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"The Echo Maker" by Richard Powers

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In "The Echo Maker" Richard Powers gives us an encylopedic recap of neurological pathologies, and a fraught scientific debate about the current state of neurology.

This book portrays accident victim Mark Schluter and his grappling with Capgras Syndrome, the inability to recognize one's loved ones - and the resulting assumption that persons close to you are impostors. Gerald Weber, MD, the cognitive neurologist and popular author, takes time out from his busy book-promotion tour to visit, but why? Is it merely to exploit Mark for his new book? Or does this unique case present a scientific opportunity to further research the illness? Or maybe it's because he finds Mark's sister Karin's pleading for help too appealing to turn down. Whatever the reason, Dr. Weber's visit coincides with a precipitous drop in his popular reputation, and a frightening downward slide in which he begins to diagnose numerous neuropathologies in himself.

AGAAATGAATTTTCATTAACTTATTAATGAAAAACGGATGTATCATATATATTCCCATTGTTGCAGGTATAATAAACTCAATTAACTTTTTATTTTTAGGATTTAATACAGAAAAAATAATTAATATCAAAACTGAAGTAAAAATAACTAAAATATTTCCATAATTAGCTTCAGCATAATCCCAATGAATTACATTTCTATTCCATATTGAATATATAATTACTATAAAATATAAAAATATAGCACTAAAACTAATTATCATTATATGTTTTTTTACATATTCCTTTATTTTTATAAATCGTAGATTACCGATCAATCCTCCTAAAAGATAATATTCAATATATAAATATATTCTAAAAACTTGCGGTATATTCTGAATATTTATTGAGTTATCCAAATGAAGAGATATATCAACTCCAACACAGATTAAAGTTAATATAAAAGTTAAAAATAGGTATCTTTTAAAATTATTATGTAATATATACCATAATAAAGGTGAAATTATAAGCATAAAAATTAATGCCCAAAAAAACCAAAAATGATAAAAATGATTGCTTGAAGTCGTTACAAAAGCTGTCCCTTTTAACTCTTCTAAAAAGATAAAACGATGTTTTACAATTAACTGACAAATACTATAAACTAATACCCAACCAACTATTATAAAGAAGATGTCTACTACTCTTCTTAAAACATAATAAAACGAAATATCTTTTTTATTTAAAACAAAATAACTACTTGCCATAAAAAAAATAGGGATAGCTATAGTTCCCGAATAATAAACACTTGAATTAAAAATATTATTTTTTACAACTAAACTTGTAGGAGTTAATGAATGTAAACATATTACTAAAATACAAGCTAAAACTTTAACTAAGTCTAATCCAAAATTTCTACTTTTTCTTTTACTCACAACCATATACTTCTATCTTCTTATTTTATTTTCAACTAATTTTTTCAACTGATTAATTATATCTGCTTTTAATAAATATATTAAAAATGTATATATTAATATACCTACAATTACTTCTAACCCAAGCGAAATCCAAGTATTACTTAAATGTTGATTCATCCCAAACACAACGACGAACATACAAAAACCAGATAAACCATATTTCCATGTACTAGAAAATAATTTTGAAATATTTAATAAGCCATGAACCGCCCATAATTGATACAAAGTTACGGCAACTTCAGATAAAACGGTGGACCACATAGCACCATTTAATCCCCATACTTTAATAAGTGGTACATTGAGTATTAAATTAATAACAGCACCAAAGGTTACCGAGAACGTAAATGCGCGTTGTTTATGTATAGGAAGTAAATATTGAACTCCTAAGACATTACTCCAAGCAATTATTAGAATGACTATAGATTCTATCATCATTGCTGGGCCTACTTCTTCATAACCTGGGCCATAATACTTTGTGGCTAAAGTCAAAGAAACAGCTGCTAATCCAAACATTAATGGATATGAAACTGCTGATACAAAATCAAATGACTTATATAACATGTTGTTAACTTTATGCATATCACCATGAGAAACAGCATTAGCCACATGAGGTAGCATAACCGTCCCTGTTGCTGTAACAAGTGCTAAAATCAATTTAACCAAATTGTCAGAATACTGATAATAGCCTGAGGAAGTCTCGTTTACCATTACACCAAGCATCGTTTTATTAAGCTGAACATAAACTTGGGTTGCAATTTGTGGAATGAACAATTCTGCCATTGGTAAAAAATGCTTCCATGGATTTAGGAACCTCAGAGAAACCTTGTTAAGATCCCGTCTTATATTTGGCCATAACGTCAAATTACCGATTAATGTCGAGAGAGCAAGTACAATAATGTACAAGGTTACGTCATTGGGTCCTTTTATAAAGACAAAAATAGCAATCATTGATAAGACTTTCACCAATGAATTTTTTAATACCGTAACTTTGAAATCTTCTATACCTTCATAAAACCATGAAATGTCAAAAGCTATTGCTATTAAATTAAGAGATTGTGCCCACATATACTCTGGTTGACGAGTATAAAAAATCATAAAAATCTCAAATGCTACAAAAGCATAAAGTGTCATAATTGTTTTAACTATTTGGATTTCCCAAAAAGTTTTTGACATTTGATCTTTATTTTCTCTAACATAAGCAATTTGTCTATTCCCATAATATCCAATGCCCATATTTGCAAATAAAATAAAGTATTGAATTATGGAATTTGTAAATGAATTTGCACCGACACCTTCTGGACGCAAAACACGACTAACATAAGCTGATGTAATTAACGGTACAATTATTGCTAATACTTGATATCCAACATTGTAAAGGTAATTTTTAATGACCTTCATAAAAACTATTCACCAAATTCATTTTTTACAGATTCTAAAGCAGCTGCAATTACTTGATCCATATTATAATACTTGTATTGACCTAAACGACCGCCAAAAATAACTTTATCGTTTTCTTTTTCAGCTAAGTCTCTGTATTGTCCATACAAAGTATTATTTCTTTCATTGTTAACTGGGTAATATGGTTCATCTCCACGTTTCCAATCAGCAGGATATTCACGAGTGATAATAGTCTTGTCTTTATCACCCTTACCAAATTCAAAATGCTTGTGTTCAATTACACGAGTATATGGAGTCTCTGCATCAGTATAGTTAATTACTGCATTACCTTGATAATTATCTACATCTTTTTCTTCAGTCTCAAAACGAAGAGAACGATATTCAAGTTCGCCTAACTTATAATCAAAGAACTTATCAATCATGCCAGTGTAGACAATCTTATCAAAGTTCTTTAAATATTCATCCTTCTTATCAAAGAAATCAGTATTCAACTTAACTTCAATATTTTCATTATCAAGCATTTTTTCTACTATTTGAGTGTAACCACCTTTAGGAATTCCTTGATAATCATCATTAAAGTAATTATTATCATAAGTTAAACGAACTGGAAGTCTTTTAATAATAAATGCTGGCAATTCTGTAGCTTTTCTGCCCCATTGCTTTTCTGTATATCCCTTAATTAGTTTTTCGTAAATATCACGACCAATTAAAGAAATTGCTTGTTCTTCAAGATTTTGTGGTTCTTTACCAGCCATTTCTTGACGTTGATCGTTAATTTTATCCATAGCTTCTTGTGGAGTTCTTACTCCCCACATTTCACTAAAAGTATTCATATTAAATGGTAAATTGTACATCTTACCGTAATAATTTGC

Powers's gift lies in his erudition. He succeeds in personalizing quite a bit of current neurology for the reader, but his narrative thread frays at the end. I didn't quite credit Dr. Weber's breakdown, and am still confused about the character who poses as a nurse's aide throughout. What in the world is her motivation? The sandhill crane migration, and the environmental politics surrounding it, serve as a background, and a highly poetic one at times, but is there more to it than - these birds are simply a good example of focused and useful consciousness? The story's greatest success lies in elucidating the shifting and fragile nature of human consciousness and memory. Otherwise, this book is overlong, particularly as regards Dr. Weber, whose deterioration I found quite forced.
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